Summon the Doctor! The Practice of Medicine in Colonial North Carolina
April 15, 2023, Cullman Performance Hall & Gateway Gallery, NC History Center
Learn about the various professional trades of 18th century medicine, to include Apothecary, Surgery, Military Medicine, domestic medicine, Midwifery and Dentistry.
This program will discuss the many aspects of 18th medicine from some of North Carolina’s most talented and enthusiastic interpreters and historians. This program will consist of two simultaneous parts and would be presented by speakers/interpreters in both Mattocks Hall and Cullman Performance Hall of the North Carolina History Center.
Part I: Six speaker presentations in Cullman Performance Hall, rotating every 15 minutes, in which each speaker will discuss their topic on 18th century medicine. Following each speaker’s presentation they will provide a short Q&A.
Part II: An interactive display in Mattocks Hall of 18th century medical instruments, medicinal remedies and other curiosities that will be staffed by five speakers, in costume, while presentations are being held in the Cullman Performance Hall.
SPEAKERS TO INCLUDE:
Charles Brett. Charles is a Tryon Palace Volunteer and was previously a volunteer and Apprentice at the Pasteur and Galt Apothecary Shop in Williamsburg, VA. Charles will discuss the origins, education, and trade skills of being an Apothecary in the 18th century, both in England and British North America.
Chris Grimes. Chris is a volunteer and medical historian with Alamance Battlefield Historic Site, Guilford Courthouse Battlefield, Historic Halifax, House in the Horseshoe Historic Site and is a member of His Majesty’s Detached Hospital in North America. Chris will be discussing Dr. Alexander Gaston and the medicines he provided and sold in New Bern.
Mike Williams. Mike is a medical historian and is the Commanding Officer and Senior Surgeon of His Majesty’s Detached Hospital in North America, a non-profit organization that has presented numerous 18th century medicine programs and attended multiple historic events throughout the state and is widely consulted at other state historic sites on 18th century medicine such as Alamance Battlefield, Guilford Courthouse, Moore’s Creek Battlefield, House in the Horseshoe Historic Site and Historic Halifax. Mike will be presenting his topic on 18th century military medicine and surgery, illness and injury in colonial military camps and various treatments available to medical professionals.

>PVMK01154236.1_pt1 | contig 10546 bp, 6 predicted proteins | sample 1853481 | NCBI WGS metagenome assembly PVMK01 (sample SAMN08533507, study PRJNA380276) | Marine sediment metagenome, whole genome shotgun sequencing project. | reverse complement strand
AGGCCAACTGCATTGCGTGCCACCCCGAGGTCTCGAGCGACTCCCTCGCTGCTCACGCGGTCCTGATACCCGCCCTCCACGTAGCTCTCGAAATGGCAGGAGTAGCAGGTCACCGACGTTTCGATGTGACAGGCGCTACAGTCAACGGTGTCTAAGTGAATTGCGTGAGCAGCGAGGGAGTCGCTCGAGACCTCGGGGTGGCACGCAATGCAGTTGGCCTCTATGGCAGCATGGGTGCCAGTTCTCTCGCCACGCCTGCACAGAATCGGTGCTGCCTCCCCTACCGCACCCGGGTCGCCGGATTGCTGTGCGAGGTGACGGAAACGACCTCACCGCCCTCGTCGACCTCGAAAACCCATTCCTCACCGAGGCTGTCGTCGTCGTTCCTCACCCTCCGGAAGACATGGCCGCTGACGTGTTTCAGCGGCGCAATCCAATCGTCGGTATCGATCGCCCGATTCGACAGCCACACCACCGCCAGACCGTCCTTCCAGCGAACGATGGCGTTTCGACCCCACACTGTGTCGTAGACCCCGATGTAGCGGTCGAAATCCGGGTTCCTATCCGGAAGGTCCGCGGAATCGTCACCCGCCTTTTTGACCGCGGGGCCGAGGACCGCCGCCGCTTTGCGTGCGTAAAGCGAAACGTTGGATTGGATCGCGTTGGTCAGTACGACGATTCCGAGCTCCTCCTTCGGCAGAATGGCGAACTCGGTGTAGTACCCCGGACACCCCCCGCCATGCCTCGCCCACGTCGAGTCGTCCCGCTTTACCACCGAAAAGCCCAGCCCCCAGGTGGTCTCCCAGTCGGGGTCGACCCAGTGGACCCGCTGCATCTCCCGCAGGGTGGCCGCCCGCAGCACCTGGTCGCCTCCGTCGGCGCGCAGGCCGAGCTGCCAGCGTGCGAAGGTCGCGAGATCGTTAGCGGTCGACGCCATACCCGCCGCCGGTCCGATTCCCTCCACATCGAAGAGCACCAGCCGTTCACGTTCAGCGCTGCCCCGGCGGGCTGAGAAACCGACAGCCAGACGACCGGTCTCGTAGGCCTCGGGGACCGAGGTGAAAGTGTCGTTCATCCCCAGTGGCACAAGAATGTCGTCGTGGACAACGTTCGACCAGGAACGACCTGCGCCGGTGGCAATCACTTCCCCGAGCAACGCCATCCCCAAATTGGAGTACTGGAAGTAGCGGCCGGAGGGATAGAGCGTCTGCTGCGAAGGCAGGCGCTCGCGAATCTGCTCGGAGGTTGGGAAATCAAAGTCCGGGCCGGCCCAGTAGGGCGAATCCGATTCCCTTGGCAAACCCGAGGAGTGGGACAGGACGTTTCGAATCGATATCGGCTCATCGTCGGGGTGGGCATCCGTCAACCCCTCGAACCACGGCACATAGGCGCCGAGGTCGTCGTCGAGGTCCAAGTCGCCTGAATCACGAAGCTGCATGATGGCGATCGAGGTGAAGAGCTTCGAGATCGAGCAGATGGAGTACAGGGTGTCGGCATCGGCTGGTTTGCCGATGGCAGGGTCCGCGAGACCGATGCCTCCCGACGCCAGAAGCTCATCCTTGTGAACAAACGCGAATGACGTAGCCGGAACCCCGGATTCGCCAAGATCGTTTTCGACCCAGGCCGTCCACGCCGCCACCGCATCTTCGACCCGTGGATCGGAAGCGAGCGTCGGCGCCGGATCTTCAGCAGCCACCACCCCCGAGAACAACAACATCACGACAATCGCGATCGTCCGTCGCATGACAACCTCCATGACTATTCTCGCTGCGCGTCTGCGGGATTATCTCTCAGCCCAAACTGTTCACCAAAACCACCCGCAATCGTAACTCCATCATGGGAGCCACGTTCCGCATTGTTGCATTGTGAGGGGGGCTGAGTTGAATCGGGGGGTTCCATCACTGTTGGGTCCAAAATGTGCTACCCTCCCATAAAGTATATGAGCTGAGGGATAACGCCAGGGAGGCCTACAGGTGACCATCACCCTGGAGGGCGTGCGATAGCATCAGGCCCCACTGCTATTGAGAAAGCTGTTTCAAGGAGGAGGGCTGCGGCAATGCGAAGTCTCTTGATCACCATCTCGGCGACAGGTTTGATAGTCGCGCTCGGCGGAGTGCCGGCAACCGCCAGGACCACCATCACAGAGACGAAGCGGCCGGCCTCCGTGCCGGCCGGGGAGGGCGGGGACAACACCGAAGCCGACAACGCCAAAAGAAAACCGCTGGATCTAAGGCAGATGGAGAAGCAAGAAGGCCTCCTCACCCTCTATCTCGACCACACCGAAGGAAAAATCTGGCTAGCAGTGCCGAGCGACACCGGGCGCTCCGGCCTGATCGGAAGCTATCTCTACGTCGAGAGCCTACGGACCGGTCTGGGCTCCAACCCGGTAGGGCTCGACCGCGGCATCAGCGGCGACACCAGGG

Shannon Walker. Shannon served as the Assistant Site Manager/Programs Coordinator for Brunswick Town/ Fort Anderson Historic Site in Winnabow, North Carolina. Her current position is Curator of Education at the North Carolina Maritime Museum in Southport, NC. Shannon is a medical historian/interpreter for the art of Midwifery and the practice of domestic medicine by women in the 18th century. Shannon will be presenting her topic on childbirth in the 18th century and the role women played in the practice of domestic medicine in British North America. (This would be particularly interesting for our Outlander fans)
Meghan DeLapp. Meghan is currently a tour guide and Medical Program Coordinator with Historic Bethabara Park in Winston Salem, North Carolina. Previously, she served as an intern while completing her undergraduate studies at Salem College. Meghan’s presentation will focus on 18th century medical practices amongst the Moravians, more specifically on Dr. Kalberlahn and the diary entries Historic Bethabara Park has on hand from the early years of the settlement.
Matthew McCarthy. Matthew has been a tour guide with Historic Bethabara Park in Winston Salem, North Carolina for the past three years and serves as a program developer and advisor for the Medicinal Garden at Bethabara. Additionally, he has created several virtual field trips on Count Zinzendorf and his wife, Erdmuth, who were important figures in the Moravian religion in the 18th century. Matthew will be discussing a variety of herbs and plants found in the Medicinal Garden at Bethabara Park that were used to treat stomach aches, headaches, and, most commonly, intestinal worms, which were significant ailments to both people and livestock in the 18th century.